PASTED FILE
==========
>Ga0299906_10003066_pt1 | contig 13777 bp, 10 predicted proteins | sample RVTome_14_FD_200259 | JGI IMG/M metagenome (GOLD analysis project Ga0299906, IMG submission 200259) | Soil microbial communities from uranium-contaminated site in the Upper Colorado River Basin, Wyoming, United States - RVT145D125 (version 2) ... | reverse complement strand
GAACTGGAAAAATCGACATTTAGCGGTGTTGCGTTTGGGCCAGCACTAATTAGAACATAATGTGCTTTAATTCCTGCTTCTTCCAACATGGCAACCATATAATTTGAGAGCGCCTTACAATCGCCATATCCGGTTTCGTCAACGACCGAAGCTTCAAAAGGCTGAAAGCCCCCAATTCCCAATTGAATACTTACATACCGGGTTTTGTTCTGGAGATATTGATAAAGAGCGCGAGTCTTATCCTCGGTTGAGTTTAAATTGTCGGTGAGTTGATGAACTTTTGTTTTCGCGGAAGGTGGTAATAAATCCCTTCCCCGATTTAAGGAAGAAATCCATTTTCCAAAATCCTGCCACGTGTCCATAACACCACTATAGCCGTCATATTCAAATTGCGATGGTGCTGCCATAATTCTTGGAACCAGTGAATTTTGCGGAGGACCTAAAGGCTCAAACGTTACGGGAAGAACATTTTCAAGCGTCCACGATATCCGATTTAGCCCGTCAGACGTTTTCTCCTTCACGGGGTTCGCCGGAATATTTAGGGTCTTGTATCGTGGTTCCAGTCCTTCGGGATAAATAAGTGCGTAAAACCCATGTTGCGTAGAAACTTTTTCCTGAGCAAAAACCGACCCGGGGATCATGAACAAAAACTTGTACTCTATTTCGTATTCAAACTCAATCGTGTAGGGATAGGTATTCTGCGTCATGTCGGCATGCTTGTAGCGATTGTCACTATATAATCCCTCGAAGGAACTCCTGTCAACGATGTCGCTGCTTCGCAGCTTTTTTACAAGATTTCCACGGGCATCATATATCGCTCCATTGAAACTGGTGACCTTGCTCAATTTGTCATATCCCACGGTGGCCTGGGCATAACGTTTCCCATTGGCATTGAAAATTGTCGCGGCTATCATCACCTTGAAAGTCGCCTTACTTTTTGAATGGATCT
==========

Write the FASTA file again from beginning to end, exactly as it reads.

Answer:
>Ga0299906_10003066_pt1 | contig 13777 bp, 10 predicted proteins | sample RVTome_14_FD_200259 | JGI IMG/M metagenome (GOLD analysis project Ga0299906, IMG submission 200259) | Soil microbial communities from uranium-contaminated site in the Upper Colorado River Basin, Wyoming, United States - RVT145D125 (version 2) ... | reverse complement strand
GAACTGGAAAAATCGACATTTAGCGGTGTTGCGTTTGGGCCAGCACTAATTAGAACATAATGTGCTTTAATTCCTGCTTCTTCCAACATGGCAACCATATAATTTGAGAGCGCCTTACAATCGCCATATCCGGTTTCGTCAACGACCGAAGCTTCAAAAGGCTGAAAGCCCCCAATTCCCAATTGAATACTTACATACCGGGTTTTGTTCTGGAGATATTGATAAAGAGCGCGAGTCTTATCCTCGGTTGAGTTTAAATTGTCGGTGAGTTGATGAACTTTTGTTTTCGCGGAAGGTGGTAATAAATCCCTTCCCCGATTTAAGGAAGAAATCCATTTTCCAAAATCCTGCCACGTGTCCATAACACCACTATAGCCGTCATATTCAAATTGCGATGGTGCTGCCATAATTCTTGGAACCAGTGAATTTTGCGGAGGACCTAAAGGCTCAAACGTTACGGGAAGAACATTTTCAAGCGTCCACGATATCCGATTTAGCCCGTCAGACGTTTTCTCCTTCACGGGGTTCGCCGGAATATTTAGGGTCTTGTATCGTGGTTCCAGTCCTTCGGGATAAATAAGTGCGTAAAACCCATGTTGCGTAGAAACTTTTTCCTGAGCAAAAACCGACCCGGGGATCATGAACAAAAACTTGTACTCTATTTCGTATTCAAACTCAATCGTGTAGGGATAGGTATTCTGCGTCATGTCGGCATGCTTGTAGCGATTGTCACTATATAATCCCTCGAAGGAACTCCTGTCAACGATGTCGCTGCTTCGCAGCTTTTTTACAAGATTTCCACGGGCATCATATATCGCTCCATTGAAACTGGTGACCTTGCTCAATTTGTCATATCCCACGGTGGCCTGGGCATAACGTTTCCCATTGGCATTGAAAATTGTCGCGGCTATCATCACCTTGAAAGTCGCCTTACTTTTTGAATGGATCT